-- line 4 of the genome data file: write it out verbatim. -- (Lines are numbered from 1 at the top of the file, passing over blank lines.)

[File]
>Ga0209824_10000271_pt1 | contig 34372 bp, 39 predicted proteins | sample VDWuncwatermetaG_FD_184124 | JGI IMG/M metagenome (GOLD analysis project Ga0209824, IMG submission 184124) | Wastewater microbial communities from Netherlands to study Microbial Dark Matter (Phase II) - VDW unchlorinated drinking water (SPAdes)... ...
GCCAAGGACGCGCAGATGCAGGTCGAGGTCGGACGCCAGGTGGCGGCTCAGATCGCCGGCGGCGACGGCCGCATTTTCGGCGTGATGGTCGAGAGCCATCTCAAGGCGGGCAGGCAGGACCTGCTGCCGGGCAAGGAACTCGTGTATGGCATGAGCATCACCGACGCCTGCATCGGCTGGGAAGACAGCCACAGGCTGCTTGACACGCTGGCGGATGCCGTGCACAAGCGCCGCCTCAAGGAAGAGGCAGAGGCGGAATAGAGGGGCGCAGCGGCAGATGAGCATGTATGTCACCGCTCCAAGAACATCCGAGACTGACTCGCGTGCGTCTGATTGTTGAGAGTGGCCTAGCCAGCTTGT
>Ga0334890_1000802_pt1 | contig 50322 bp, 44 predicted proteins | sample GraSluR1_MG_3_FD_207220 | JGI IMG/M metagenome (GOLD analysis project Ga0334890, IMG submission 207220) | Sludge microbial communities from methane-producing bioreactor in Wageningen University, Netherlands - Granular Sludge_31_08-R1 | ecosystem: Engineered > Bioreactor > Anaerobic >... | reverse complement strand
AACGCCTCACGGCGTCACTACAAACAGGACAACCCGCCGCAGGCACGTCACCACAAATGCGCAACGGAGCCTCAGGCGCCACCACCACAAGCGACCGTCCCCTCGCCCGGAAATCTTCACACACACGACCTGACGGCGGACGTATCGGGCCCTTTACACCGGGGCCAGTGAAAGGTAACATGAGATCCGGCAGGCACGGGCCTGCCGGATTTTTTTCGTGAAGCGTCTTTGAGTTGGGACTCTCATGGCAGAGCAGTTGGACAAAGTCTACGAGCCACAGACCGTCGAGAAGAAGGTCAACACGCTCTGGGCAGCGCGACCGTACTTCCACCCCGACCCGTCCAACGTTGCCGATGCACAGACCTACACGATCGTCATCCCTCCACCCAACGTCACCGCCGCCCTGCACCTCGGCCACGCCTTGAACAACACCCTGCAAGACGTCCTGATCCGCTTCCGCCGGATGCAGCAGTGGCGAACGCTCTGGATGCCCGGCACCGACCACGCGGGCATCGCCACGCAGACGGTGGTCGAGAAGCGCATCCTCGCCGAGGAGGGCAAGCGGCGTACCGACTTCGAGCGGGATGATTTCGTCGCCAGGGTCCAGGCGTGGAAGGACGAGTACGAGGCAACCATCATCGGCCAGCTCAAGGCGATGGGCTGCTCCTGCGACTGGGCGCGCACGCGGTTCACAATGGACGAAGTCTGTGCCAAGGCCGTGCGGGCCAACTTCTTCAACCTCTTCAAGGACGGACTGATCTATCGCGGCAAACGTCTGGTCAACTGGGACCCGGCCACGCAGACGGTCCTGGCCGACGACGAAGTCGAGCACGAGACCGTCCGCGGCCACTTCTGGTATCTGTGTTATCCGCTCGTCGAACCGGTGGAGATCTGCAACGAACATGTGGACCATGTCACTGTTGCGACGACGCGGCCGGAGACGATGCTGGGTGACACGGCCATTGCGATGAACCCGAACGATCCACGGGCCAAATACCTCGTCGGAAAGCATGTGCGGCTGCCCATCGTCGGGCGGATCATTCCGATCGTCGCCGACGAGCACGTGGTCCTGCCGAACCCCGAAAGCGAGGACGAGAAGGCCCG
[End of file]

AACGCCTCACGGCGTCACTACAAACAGGACAACCCGCCGCAGGCACGTCACCACAAATGCGCAACGGAGCCTCAGGCGCCACCACCACAAGCGACCGTCCCCTCGCCCGGAAATCTTCACACACACGACCTGACGGCGGACGTATCGGGCCCTTTACACCGGGGCCAGTGAAAGGTAACATGAGATCCGGCAGGCACGGGCCTGCCGGATTTTTTTCGTGAAGCGTCTTTGAGTTGGGACTCTCATGGCAGAGCAGTTGGACAAAGTCTACGAGCCACAGACCGTCGAGAAGAAGGTCAACACGCTCTGGGCAGCGCGACCGTACTTCCACCCCGACCCGTCCAACGTTGCCGATGCACAGACCTACACGATCGTCATCCCTCCACCCAACGTCACCGCCGCCCTGCACCTCGGCCACGCCTTGAACAACACCCTGCAAGACGTCCTGATCCGCTTCCGCCGGATGCAGCAGTGGCGAACGCTCTGGATGCCCGGCACCGACCACGCGGGCATCGCCACGCAGACGGTGGTCGAGAAGCGCATCCTCGCCGAGGAGGGCAAGCGGCGTACCGACTTCGAGCGGGATGATTTCGTCGCCAGGGTCCAGGCGTGGAAGGACGAGTACGAGGCAACCATCATCGGCCAGCTCAAGGCGATGGGCTGCTCCTGCGACTGGGCGCGCACGCGGTTCACAATGGACGAAGTCTGTGCCAAGGCCGTGCGGGCCAACTTCTTCAACCTCTTCAAGGACGGACTGATCTATCGCGGCAAACGTCTGGTCAACTGGGACCCGGCCACGCAGACGGTCCTGGCCGACGACGAAGTCGAGCACGAGACCGTCCGCGGCCACTTCTGGTATCTGTGTTATCCGCTCGTCGAACCGGTGGAGATCTGCAACGAACATGTGGACCATGTCACTGTTGCGACGACGCGGCCGGAGACGATGCTGGGTGACACGGCCATTGCGATGAACCCGAACGATCCACGGGCCAAATACCTCGTCGGAAAGCATGTGCGGCTGCCCATCGTCGGGCGGATCATTCCGATCGTCGCCGACGAGCACGTGGTCCTGCCGAACCCCGAAAGCGAGGACGAGAAGGCCCG